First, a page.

¶¶¶ The Regional Verification Commission reviews measles and rubella elimination reports from 17 units: each of 14 WHO member states, two Chinese Special Administrative Regions (Hong Kong and Macau), and the subregion of the Pacific Island Countries and Territories. The Pacific Islands Countries and Territories are reviewed as a single epidemiologic unit; they include American Samoa (United States), Cook Islands, Fiji, French Polynesia (France), Guam (United States), Kiribati, Marshall Islands, Micronesia, Nauru, New Caledonia (France), Niue (New Zealand), Northern Mariana Islands (United States), Palau, Samoa, Solomon Islands, Tokelau (New Zealand), Tonga, Tuvalu, Vanuatu, and Wallis and Futuna (France).

**** Cambodia, Kiribati, Laos, Micronesia, Mongolia, Papua New Guinea, Philippines, Solomon Islands, Vanuatu, and Vietnam.


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TABLE 1. Year of introduction, age at vaccination, and estimated coverage with the first and second doses of rubella-containing vaccine (RCV),* and number of confirmed rubella cases and incidence,§ by country/area— World Health Organization (WHO) Western Pacific Region, 2000, 2010, and 2019Return to your place in the text
Country/Area Year of introduction 2019 RCV schedule, age 2000 2010 2019
1st dose 2nd dose % Coverage No. of cases (incidence)§ % Coverage No. of cases (incidence)§ % Coverage No. of cases (incidence)§
Australia** 1989 1992 12m 18m 91 NR†† 323 (15) 94 88 42 (2) NR†† 94 22 (1)
Brunei** 1988 1996 12m 18m 99 95 1 (3) 94 93 1 (2) 97 98 1 (2)
Cambodia 2012 2013 9m 18m NA§§ NA§§ NR†† NA§§ NA§§ 85 (5) 104 93 30 (2)
China 2007 2010 8m 18m NA§§ NA§§ NR†† 62 62¶¶ 43,117 (30) 99 99 32,568 (23)
Hong Kong (CH)** 1990 1996 12m 6y 100 99 2,388 (343) 95 99 38 (5) NR†† 97 48 (6)
Japan** 1989 2006 12m 5y 94 NA§§ 3,123 (24) 94 97 89 (1) 97 93 2,306 (18)
Laos 2011 2017 9m 12m NA§§ NA§§ NR†† NA§§ NA§§ 31 (4) 89 63 14 (2)
Macau (CH)** 1990 1994 12m 18m 90 89 20 (37) 92 87 2 (3) 98 96 79 (122)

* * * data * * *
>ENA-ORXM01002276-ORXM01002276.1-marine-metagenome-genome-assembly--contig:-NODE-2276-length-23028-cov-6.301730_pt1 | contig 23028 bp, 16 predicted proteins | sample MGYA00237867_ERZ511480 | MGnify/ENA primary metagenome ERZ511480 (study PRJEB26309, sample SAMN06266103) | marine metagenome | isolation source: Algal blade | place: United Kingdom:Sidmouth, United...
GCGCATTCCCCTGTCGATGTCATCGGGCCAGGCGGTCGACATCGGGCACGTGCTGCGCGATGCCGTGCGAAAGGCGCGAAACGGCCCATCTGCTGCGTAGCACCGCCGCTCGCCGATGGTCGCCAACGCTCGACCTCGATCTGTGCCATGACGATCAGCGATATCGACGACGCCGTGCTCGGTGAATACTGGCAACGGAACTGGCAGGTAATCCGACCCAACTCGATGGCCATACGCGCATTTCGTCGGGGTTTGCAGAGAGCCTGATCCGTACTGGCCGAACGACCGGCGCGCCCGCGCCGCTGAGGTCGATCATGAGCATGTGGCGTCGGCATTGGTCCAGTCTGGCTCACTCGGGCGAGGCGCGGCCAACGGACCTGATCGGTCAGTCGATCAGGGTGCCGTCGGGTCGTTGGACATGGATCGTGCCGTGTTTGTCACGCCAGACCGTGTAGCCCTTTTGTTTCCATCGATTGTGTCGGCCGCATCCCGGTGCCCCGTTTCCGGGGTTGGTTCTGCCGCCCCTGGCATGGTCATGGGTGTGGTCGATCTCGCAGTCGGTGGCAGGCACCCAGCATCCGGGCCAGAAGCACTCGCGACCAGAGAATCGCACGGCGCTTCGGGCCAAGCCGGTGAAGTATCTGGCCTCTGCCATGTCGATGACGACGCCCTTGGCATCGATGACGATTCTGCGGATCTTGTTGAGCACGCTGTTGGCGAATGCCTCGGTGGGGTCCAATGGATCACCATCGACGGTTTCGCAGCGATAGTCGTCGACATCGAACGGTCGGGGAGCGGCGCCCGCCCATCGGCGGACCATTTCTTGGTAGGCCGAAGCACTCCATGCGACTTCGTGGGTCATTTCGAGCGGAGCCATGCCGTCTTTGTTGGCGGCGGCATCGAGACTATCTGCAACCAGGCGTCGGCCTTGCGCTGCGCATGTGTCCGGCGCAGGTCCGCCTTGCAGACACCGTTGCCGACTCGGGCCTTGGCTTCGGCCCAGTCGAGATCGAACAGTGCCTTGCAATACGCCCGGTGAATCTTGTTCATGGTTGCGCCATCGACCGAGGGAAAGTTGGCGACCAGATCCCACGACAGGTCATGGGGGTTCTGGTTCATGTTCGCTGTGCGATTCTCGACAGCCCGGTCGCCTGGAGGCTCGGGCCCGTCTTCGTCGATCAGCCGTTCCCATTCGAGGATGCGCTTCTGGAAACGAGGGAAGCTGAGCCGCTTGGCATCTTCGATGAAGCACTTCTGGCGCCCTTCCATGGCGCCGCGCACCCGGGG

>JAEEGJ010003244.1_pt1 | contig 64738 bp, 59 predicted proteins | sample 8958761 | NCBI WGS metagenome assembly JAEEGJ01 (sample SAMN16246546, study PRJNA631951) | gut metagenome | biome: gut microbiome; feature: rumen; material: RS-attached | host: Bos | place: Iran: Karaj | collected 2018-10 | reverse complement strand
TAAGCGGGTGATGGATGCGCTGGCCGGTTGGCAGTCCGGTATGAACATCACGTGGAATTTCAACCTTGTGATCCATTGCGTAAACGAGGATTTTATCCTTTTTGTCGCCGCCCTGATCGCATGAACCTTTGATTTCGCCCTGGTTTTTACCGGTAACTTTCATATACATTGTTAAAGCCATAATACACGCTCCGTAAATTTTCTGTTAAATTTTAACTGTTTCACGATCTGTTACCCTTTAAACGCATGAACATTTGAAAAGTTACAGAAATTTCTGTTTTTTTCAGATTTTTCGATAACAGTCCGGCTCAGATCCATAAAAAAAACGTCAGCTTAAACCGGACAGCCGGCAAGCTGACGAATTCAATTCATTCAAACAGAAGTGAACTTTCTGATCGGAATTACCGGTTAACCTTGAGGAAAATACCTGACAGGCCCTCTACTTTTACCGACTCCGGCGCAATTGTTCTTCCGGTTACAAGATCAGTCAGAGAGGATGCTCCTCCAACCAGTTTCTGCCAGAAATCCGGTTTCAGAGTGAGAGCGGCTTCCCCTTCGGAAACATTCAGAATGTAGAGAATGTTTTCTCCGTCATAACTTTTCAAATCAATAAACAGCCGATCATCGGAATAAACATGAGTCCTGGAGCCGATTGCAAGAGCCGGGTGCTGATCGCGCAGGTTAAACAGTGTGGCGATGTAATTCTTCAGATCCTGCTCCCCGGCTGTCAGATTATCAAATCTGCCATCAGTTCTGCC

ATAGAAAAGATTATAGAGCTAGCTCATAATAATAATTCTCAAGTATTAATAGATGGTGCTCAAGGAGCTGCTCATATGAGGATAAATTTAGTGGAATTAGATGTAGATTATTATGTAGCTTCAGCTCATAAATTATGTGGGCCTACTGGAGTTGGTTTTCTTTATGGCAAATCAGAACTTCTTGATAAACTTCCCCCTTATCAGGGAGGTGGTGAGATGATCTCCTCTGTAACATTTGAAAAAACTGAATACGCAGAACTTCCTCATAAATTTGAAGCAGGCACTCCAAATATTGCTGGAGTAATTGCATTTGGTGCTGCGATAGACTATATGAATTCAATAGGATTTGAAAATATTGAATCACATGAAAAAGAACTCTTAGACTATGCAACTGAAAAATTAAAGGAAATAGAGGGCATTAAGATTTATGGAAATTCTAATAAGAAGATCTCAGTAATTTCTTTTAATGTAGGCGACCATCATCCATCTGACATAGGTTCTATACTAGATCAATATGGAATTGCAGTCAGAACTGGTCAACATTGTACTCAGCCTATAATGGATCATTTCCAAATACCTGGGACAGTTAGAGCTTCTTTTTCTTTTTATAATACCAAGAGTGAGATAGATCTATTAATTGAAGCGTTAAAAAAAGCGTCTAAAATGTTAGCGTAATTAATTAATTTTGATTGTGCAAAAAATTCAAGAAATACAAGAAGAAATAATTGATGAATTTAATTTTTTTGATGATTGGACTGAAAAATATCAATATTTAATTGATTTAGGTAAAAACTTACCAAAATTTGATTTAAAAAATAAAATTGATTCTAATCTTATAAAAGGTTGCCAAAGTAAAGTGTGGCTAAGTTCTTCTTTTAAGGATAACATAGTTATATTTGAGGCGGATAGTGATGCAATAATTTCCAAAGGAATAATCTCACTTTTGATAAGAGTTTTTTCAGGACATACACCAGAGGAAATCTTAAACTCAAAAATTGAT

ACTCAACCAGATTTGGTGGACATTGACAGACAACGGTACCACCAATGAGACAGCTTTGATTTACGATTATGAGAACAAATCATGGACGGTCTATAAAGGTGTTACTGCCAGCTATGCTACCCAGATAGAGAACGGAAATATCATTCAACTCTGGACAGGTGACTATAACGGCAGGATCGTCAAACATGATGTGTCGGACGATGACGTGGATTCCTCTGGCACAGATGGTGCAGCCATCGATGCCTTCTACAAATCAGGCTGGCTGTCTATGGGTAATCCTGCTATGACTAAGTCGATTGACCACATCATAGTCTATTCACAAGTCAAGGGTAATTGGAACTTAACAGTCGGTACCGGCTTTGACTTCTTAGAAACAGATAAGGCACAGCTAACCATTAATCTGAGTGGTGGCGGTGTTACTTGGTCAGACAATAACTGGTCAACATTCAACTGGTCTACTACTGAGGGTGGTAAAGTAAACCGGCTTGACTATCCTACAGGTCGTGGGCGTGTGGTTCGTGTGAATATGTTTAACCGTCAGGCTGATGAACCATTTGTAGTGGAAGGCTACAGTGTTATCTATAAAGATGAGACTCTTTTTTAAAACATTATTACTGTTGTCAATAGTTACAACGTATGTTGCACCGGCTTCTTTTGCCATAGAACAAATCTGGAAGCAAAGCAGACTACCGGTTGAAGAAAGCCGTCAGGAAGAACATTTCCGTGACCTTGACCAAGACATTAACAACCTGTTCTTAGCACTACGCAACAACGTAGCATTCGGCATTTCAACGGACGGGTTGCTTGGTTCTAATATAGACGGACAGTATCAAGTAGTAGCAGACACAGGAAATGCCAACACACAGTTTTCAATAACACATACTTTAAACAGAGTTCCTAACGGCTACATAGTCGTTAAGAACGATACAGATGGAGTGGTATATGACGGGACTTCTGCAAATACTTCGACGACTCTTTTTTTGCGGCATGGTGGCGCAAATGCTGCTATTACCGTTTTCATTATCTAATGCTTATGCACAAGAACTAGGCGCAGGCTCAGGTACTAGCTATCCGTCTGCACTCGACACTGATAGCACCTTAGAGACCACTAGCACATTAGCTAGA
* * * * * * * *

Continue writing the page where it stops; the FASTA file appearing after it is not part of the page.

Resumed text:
Malaysia**,*** 2002 2002 9m 12m NA§§ NA§§ NR†† 95 95 104 (3) 97 87 111 (3)
Mongolia 2009 2009 9m 2y NA§§ NA§§ 1,550 (570) 97 95 11 (3) 98 98 5 (2)
New Zealand**,††† 1990 1992 15m 4y 85 NR†† 26 (6) 91 86 2 (0) 92 90 1 (0)
Papua New Guinea 2015 2015 9m 18m NA§§ NA§§ NR†† NA§§ NA§§ 5 (1) 33 20 5 (1)
Philippines 2010 2015 9m 12m NA§§ NA§§ NR†† 10§§§ NA§§ 1,440 (14) 73 68 198 (2)
Singapore** 1982 1990 12m 18m 96 98 312 (61) 95 96 158 (27) 95 84 7 (1)
South Korea 1983 1997 12–15m 4–6y 95 39 107 (2) 98 98 21 (0) 97 97 8 (0)
Vietnam 2015 NA§§ 18m NA§§ NA§§ NA§§ NR†† NA§§ NA§§ 2,300 (24) 90 NA§§ 69 (1)
Pacific Island Countries and Territories
American Samoa (US) 1980s 2003¶¶¶ 12m 4y 90 94 0 (0) 77 65 NR†† NR†† NR†† NR††
Cook Islands (NZ) 2006 2006 15m 4y NA§§ NA§§ 0 (0) 99 98 0 (0) 99 99 0 (0)
Fiji** 2003 2004 12m 18m NA§§ NA§§ NR†† 94 94 0 (0) 94 94 NR††
French Polynesia (FR)** 2010 2010 12m 18m NA§§ NA§§ NR†† 99 84 0 (0) 98 98 NR††
Guam (US) 1980s 1998 12m 4–6y 93 94 0 (0) NR†† NR†† 0 (0) 82 83 0 (0)
Kiribati 2004 2007 12m 4y NA§§ NA§§ 0 (0) 89 21 0 (0) 84 79 0 (0)
Marshall Islands 1982 1998 12m 13m 93 6 0 (0) 97 90 0 (0) 85 64 0 (0)
Micronesia 1982 1995 12m ≥13m 85 50 NR†† 80 75 NR†† 78 52 0 (0)
Nauru 2006 2006 12m 15m NA§§ NA§§ 0 (0) 99 92 NR†† 96 96 0 (0)
New Caledonia (FR) 1994 1994 12m 16m NR†† NR†† NR†† 99 78 NR†† 96 92 NR††